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Six Months after Trump Tax Cuts Signed into Law, Updated Booker Report Shows Drug Companies Still Not Using Windfall to Reduce Drug Prices

Booker report released in April showed no efforts by big drug companies to reduce drug prices using Trump tax savings

June 22, 2018

WASHINGTON, D.C. – The largest pharmaceutical companies in the country still haven’t announced any plans to pass along any of their huge windfall from the Trump tax cuts along to consumers in the form of lower drug prices, according to an updated report issued today by the office of Sen. Cory Booker (D-NJ).

In April, after reviewing transcripts of the fourth quarter earnings calls and other public forecasting statements of the 10 largest US-based pharmaceutical companies -- Pfizer, Merck & Co., Johnson & Johnson, Gilead Sciences, AbbVie, Amgen, Bristol-Myers Squibb, Eli Lilly & Co., Celgene, and Mylan  -- Booker’s office issued a 15-page report finding no evidence that the companies were planning on using any of their Trump tax windfall to lower the price of prescription drugs for consumers.

Instead, half of these firms planned to use their corporate tax savings to repurchase shares of their own stock, a mechanism used to boost stock prices for shareholders. These announced stock buybacks totaled $45 billion.

Now, after reviewing the companies’ 2018 first quarter earnings calls and other public forecasting statements, Booker’s office has issued an addendum to the original report again finding no plans to use tax savings to reduce prescription drug prices. One company – Celgene – announced a second round of stock buybacks in the amount of $3 billion, meaning the 10 drug companies covered by the report have issued a total of $48 billion in stock buybacks without a corresponding effort to lower drug prices.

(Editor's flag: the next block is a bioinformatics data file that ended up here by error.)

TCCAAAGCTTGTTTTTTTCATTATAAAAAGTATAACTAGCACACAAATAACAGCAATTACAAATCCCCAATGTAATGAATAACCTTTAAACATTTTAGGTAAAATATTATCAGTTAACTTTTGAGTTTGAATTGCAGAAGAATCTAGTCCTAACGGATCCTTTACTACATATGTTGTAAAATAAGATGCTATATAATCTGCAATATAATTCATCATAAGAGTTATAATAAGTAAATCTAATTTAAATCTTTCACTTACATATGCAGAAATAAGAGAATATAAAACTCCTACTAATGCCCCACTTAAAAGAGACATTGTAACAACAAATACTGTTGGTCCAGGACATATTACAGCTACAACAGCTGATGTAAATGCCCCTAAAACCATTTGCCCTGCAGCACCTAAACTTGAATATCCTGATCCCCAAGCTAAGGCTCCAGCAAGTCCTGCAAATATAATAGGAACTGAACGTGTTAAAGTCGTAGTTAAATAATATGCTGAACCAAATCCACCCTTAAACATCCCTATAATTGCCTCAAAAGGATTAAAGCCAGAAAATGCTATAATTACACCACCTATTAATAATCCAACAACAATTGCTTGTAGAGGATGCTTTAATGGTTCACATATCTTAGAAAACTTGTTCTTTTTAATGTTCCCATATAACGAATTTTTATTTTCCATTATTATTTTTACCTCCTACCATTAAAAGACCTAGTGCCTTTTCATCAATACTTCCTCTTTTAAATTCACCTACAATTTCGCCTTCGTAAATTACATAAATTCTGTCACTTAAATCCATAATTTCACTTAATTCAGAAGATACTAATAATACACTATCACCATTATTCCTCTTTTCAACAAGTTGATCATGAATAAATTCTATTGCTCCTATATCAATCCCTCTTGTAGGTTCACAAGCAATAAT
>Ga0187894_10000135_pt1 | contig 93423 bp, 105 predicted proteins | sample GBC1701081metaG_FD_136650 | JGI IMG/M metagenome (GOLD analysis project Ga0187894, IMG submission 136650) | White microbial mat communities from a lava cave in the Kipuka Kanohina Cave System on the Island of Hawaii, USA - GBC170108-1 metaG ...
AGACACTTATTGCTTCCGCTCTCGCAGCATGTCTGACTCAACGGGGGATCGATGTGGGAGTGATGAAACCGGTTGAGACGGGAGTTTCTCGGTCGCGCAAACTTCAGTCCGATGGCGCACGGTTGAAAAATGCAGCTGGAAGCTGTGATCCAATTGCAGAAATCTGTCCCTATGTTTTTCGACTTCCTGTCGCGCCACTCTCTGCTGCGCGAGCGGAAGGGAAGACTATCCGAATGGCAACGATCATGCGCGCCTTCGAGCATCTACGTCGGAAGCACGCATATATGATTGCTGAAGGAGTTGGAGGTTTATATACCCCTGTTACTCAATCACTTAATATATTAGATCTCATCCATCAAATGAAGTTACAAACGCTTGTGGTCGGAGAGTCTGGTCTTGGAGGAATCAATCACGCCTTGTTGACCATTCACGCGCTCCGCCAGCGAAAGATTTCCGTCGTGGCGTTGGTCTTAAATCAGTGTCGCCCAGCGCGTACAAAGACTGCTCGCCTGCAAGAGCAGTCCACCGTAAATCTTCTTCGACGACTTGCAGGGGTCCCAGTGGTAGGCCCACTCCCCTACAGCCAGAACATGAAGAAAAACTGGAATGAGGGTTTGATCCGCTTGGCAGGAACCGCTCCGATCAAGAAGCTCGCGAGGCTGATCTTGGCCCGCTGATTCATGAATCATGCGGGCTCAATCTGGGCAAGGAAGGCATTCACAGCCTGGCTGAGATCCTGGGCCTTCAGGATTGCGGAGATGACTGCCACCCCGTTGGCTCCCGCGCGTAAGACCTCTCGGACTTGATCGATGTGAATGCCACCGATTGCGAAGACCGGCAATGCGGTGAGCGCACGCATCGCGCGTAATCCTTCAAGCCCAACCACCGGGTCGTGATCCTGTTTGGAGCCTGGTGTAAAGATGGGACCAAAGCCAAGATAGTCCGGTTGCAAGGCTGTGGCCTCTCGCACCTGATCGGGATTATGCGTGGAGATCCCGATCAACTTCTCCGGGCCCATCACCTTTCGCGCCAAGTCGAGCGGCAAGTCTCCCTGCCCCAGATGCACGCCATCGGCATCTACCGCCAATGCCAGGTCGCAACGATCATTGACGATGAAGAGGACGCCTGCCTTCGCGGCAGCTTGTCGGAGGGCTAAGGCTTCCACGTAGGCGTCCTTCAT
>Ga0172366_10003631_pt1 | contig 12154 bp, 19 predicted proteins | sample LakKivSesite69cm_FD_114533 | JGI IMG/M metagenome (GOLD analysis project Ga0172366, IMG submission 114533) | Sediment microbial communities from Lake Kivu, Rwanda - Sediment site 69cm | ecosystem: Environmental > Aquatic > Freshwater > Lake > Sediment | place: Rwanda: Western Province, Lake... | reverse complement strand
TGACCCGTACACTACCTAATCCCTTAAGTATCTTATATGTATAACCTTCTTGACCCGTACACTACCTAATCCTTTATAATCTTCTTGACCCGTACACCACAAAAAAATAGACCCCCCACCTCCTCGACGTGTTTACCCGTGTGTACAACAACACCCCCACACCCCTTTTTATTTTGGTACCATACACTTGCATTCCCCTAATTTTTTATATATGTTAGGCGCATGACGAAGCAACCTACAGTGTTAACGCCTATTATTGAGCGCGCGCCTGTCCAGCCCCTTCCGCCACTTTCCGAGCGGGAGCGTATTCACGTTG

“Six months after the Trump tax cuts for corporations and the wealthiest Americans were sold to the public as a windfall that would ‘trickle down’ to everyone else, it’s clear they’ve overwhelmingly benefited only those at the top,” Booker said. “This updated report offers another stark example. Rather than use their big tax cut to reduce drug prices, drug companies are instead still buying back stock to benefit their shareholders.”

As he did in April, Booker sent the updated report to the CEOs of the 10 drug makers, again urging them to combat skyrocketing drug prices.

Booker’s ongoing oversight of the pharmaceutical industry is an extension of his legislative efforts to lower consumer drug prices for the millions of New Jerseyans and Americans who struggle to afford their medicine.

Last year, Senator Booker introduced a bill – the Affordable and Safe Prescription Drug Importation Act – with Senators Bernie Sanders (I-VT) and Bob Casey (D-PA) that would allow Americans to import safe, low-cost medicine from Canada and other advanced countries. Booker is also a sponsor of legislation that would allow Medicare to negotiate lower prescription drug prices, make it easier to get generic drugs to market, and make other key reforms to bring down high drug costs.

The full updated report can be viewed at the following link:

The addendum alone can be viewed at the following link:

The letter to the drug company CEOs can be viewed at the following link:

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